IOM Backs Bangladesh’s Adoption of Migration Governance Framework

Posted: 
09/21/18
Themes: 
Migration Governance

Dhaka – IOM, the UN Migration Agency, and the Government of Bangladesh organized a one-day national sharing and validation workshop in Dhaka this week (18/9) to finalize a migration governance framework for Bangladesh.

The workshop, which was held as part of a European Union-funded project on improved migration governance and sustainable reintegration, was attended by representatives from key ministries, development partners, the private sector, research institutions and national media. It was chaired by Bangladesh Foreign Secretary Md. Shahidul Haque.

An estimated 12 million Bangladeshis have emigrated in the past four decades. In 2017 alone, over a million people migrated for work, mainly to the Middle East, sending home some USD 13.5 billion in remittances.

While most migrate through regular channels, some continue to put their lives at risk by resorting to irregular routes operated by human smugglers and traffickers. Last year for example the Italian Ministry of Interior reported that over 9,000 Bangladeshis arrived in Italy after crossing the Mediterranean from Libya in small boats. Others are believed to have perished at sea.

The Government of Bangladesh now believes that a holistic framework on migration is needed to address irregular migration from the country and to promote safe and orderly migration that benefits all.  

“International migration is providing unequivocal scope for Bangladesh to unlock potential for sustainable development,” said Foreign Secretary Haque, “but a nation’s effort in building a beneficial and responsible migration governance framework needs to be supported by conducive political, economic, social and environmental conditions, so that migration continues to remain a choice and migrants are treated with respect and dignity.”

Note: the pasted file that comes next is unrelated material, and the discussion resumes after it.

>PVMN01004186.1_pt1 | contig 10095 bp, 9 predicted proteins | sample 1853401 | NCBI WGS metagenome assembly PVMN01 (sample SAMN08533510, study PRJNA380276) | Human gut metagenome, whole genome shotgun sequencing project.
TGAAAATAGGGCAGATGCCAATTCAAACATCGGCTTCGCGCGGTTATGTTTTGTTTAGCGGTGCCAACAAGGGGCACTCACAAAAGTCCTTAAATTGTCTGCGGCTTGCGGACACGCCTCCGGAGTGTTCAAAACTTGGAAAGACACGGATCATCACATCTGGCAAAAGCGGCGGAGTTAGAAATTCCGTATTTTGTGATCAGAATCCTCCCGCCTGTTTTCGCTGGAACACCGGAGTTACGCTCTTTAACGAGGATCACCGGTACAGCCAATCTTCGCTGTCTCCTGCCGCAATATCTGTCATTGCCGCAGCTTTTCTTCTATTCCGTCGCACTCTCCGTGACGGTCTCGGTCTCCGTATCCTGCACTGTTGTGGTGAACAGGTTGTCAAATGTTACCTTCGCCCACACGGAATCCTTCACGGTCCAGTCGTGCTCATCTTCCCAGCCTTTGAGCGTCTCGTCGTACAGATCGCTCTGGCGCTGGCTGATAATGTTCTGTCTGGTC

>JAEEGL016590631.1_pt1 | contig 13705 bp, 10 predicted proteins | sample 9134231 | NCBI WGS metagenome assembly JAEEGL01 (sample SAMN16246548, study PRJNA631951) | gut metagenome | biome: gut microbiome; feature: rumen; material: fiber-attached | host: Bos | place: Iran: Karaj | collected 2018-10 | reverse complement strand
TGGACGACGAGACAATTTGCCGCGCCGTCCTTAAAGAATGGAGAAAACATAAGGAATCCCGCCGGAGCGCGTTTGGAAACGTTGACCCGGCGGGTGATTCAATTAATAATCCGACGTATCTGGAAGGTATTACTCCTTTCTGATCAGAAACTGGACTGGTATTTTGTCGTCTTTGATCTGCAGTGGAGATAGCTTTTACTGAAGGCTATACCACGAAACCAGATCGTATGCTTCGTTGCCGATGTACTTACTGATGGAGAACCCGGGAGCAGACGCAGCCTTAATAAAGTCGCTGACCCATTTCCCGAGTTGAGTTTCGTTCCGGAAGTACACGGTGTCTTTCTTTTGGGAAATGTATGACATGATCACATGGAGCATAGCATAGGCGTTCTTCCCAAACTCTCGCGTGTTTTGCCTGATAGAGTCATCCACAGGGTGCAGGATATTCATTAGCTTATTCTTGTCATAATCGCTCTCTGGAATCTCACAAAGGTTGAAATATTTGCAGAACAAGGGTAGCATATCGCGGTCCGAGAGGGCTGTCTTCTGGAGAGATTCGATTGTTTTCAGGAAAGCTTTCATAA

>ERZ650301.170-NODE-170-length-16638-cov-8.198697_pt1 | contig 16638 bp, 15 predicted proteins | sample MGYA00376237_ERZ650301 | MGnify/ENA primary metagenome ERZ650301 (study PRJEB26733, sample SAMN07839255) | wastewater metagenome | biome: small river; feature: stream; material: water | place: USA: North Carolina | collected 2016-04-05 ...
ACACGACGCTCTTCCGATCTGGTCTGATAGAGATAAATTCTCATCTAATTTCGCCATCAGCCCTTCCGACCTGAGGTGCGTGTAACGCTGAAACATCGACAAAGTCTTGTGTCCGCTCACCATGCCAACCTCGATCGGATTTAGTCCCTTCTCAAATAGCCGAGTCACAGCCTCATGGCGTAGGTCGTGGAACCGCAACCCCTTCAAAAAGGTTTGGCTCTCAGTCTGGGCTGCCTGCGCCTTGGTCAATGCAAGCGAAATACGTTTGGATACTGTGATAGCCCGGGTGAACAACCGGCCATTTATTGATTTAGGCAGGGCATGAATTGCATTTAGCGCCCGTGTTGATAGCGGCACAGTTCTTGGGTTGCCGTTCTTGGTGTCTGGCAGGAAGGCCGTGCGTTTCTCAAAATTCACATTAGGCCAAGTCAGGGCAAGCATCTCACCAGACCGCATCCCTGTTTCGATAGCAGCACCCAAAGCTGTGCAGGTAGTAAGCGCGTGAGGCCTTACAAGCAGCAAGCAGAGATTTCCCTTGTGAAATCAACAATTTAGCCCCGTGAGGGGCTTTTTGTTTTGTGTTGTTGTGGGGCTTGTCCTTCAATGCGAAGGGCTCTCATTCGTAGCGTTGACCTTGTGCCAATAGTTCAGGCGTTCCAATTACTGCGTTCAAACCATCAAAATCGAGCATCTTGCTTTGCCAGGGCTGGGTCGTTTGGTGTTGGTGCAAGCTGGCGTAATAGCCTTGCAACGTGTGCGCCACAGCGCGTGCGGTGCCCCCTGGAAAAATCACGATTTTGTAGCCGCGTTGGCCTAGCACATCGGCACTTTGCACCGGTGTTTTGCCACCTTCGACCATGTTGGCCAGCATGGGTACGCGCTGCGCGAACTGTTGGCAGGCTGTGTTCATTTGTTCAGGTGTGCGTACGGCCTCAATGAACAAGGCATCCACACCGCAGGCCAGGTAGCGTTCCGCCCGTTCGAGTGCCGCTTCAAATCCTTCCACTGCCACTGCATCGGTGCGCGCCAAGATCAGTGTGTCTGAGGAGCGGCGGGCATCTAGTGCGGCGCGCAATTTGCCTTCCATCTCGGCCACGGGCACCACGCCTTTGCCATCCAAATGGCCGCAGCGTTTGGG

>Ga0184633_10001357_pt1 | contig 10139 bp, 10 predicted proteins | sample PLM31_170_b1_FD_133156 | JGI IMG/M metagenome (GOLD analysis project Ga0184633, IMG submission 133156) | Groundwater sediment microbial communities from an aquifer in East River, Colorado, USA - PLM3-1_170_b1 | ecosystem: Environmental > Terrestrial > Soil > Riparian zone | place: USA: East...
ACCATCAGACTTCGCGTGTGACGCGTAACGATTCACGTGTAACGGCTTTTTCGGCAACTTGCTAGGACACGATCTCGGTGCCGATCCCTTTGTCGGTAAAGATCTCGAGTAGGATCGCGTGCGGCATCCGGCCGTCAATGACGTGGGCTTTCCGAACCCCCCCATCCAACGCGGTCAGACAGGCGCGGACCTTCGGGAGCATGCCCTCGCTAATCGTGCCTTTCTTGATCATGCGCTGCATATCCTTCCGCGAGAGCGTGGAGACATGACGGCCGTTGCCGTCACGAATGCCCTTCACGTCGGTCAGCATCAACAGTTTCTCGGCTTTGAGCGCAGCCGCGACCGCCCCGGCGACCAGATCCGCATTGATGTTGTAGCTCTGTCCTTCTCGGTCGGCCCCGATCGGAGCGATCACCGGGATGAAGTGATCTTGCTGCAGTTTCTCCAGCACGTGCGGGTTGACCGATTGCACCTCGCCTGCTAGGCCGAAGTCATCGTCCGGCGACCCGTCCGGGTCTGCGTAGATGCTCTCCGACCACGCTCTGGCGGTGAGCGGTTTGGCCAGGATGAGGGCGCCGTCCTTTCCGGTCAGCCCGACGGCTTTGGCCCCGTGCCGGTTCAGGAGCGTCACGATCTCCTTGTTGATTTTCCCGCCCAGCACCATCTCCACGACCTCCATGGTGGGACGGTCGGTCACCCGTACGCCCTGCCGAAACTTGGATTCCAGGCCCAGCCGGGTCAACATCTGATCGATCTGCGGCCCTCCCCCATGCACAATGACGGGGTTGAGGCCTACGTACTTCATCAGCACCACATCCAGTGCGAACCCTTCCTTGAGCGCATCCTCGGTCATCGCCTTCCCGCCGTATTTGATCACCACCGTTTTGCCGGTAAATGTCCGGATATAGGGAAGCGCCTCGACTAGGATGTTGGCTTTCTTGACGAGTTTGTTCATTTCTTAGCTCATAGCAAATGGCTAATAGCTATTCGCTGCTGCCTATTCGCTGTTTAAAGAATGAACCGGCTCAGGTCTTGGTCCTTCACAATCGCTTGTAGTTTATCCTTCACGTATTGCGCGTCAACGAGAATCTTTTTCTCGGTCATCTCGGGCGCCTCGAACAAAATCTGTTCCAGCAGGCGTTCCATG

In 2017, IOM Bangladesh, with financial support from the European Union, launched a three-year project to build governance capacity to better manage migration. Over the next two years, the project will strengthen existing policy frameworks to improve their functionality and ensure the protection of migrants.

Audrey Maillot, the EU’s Team Leader for Governance in Bangladesh, noted that the migration and development nexus is an important component of the EU’s global approach to migration and mobility.

“The EU is committed to approach migration in a comprehensive way and to mainstream it into all relevant policy areas. As one of the political priorities of the EU, it now impacts overall EU foreign policy and development cooperation,” she said.

“This migration governance framework will set out a common understanding among stakeholders, ensure shared responsibilities and unite the nation to benefit migrants and promote safe and orderly migration opportunities,” said IOM Bangladesh Deputy Chief of Mission Sharon Dimanche. “Bangladesh is one of the first countries to come up with a migration governance framework based on a comprehensive country and migration governance indicator assessment.”

The framework aims to lay out a coherent, comprehensive and balanced vision for migration governance that takes into consideration social, economic and environmental factors. It is aligned with the Global Compact for Safe, Orderly and Regular Migration – a non-binding global agreement on migration governance prepared under the auspices of the United Nations and slated for adoption at an intergovernmental conference in Marrakesh, Morocco, in December 2018.

For more information please contact Chowdhury Asif Mahmud Bin Harun at IOM Bangladesh, Tel. +880 1755509476, Email: mbinharun@iom.int.

  • Bangladesh Foreign Secretary Md. Shahidul Haque addresses the migration governance workshop. Photo: Tanmoy Saha Turja / IOM